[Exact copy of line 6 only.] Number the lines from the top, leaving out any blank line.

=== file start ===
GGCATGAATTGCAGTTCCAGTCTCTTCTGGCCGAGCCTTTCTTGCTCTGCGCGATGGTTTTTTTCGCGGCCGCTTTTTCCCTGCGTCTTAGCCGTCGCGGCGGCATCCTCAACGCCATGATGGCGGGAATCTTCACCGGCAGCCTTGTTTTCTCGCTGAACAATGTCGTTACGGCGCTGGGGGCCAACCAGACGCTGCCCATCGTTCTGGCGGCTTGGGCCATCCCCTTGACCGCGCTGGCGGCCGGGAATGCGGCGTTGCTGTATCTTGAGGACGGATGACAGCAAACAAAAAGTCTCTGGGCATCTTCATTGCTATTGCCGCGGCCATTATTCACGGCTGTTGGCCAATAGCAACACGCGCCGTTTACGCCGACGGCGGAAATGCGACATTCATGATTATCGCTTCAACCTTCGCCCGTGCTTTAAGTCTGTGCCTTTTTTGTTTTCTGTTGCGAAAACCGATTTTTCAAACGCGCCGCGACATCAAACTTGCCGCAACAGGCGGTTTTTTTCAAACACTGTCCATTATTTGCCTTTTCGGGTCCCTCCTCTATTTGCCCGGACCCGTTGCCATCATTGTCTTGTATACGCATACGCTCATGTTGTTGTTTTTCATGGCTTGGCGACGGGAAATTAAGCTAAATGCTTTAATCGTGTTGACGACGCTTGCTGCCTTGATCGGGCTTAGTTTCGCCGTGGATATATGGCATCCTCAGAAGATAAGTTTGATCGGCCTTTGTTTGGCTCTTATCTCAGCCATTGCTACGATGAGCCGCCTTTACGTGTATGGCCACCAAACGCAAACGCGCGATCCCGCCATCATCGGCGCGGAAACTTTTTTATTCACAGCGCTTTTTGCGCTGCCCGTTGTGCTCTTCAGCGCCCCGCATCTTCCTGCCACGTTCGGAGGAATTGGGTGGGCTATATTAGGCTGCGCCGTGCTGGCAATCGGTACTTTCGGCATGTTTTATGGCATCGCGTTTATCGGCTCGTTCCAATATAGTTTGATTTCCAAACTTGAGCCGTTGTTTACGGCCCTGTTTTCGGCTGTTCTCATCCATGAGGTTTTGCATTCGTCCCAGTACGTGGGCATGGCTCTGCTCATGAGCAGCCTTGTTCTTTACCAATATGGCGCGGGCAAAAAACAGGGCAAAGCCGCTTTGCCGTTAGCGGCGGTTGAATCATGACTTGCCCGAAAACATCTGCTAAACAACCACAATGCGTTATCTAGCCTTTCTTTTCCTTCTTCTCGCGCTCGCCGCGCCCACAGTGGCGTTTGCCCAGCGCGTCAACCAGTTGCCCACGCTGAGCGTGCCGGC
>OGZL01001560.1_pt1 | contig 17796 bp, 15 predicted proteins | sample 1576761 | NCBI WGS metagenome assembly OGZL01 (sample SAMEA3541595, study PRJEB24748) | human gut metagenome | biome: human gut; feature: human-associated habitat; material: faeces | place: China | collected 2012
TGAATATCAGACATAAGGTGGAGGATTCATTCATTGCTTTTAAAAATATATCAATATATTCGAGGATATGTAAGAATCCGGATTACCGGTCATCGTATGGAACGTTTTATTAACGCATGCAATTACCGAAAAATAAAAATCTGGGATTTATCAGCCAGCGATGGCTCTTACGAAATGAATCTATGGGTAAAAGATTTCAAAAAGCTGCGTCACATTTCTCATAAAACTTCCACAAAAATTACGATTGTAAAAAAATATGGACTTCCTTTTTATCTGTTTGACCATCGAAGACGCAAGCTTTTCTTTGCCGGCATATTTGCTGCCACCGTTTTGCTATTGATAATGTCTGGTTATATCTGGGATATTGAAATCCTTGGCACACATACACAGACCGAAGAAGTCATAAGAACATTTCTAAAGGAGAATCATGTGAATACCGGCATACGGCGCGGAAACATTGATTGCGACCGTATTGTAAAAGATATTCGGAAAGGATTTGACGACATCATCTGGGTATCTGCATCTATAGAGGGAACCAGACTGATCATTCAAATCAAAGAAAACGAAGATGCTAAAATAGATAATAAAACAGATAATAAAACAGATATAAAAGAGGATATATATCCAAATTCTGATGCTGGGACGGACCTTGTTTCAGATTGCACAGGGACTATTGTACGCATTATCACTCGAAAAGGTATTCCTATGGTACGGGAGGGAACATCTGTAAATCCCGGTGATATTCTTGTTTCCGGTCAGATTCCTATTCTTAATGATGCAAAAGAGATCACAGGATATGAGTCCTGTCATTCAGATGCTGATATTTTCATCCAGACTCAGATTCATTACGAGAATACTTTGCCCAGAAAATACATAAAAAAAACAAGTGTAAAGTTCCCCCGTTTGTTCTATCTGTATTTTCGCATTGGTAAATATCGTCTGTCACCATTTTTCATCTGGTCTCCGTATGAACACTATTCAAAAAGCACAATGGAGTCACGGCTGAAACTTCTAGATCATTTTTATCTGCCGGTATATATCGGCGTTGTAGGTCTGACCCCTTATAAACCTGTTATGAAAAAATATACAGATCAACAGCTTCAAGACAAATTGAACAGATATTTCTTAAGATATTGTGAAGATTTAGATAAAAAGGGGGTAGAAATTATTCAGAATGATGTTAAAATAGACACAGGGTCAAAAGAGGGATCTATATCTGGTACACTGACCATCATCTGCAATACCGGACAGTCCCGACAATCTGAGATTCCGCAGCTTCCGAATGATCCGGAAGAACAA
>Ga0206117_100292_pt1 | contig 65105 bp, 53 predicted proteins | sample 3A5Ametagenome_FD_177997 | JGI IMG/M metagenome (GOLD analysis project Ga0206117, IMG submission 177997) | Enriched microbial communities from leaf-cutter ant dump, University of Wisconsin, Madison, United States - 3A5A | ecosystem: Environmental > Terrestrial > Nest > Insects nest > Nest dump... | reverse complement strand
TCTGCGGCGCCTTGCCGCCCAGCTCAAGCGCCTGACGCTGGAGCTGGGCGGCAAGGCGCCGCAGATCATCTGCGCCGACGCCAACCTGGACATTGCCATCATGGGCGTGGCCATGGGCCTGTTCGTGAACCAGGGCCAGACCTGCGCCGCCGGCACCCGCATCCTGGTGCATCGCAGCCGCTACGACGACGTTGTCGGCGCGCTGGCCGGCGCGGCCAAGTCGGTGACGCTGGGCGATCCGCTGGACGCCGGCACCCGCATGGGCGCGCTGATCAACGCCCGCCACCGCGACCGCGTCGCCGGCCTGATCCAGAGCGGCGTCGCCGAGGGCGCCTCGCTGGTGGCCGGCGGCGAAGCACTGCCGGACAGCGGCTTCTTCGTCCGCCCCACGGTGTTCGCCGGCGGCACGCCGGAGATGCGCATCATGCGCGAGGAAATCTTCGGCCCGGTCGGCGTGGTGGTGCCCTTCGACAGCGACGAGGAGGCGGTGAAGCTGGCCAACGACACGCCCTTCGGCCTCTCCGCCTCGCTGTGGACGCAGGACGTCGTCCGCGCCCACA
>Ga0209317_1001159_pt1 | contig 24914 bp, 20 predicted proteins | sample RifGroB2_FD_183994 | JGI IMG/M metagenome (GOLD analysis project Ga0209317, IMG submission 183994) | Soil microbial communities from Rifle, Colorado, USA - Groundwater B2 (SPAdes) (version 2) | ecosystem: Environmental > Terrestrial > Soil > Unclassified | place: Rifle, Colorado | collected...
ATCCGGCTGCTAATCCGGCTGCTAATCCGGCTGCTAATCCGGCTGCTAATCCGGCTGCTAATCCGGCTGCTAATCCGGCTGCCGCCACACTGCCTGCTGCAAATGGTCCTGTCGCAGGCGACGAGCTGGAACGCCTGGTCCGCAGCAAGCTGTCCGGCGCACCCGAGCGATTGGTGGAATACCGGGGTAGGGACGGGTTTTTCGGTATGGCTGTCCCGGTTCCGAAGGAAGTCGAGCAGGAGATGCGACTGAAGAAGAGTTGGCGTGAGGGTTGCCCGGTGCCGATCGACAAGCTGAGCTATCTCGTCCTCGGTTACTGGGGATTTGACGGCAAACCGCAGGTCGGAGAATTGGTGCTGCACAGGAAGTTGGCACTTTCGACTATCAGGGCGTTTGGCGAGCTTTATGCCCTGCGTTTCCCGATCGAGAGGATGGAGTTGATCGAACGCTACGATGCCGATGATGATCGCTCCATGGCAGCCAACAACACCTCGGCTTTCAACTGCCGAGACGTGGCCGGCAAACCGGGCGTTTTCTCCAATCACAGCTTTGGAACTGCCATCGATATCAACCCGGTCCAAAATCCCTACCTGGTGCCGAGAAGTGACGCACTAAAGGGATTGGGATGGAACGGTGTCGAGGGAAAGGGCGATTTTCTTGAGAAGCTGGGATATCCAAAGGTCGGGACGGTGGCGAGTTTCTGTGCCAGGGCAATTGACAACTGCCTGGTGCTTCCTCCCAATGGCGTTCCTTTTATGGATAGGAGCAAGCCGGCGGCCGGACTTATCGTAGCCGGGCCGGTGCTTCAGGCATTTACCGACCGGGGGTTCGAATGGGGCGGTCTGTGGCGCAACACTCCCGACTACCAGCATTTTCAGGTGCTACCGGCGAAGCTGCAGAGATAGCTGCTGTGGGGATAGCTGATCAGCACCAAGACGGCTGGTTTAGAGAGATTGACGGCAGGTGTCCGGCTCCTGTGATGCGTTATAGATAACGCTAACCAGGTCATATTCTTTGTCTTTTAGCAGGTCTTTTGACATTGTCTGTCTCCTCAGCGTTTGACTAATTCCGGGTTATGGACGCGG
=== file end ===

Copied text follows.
>Ga0209317_1001159_pt1 | contig 24914 bp, 20 predicted proteins | sample RifGroB2_FD_183994 | JGI IMG/M metagenome (GOLD analysis project Ga0209317, IMG submission 183994) | Soil microbial communities from Rifle, Colorado, USA - Groundwater B2 (SPAdes) (version 2) | ecosystem: Environmental > Terrestrial > Soil > Unclassified | place: Rifle, Colorado | collected...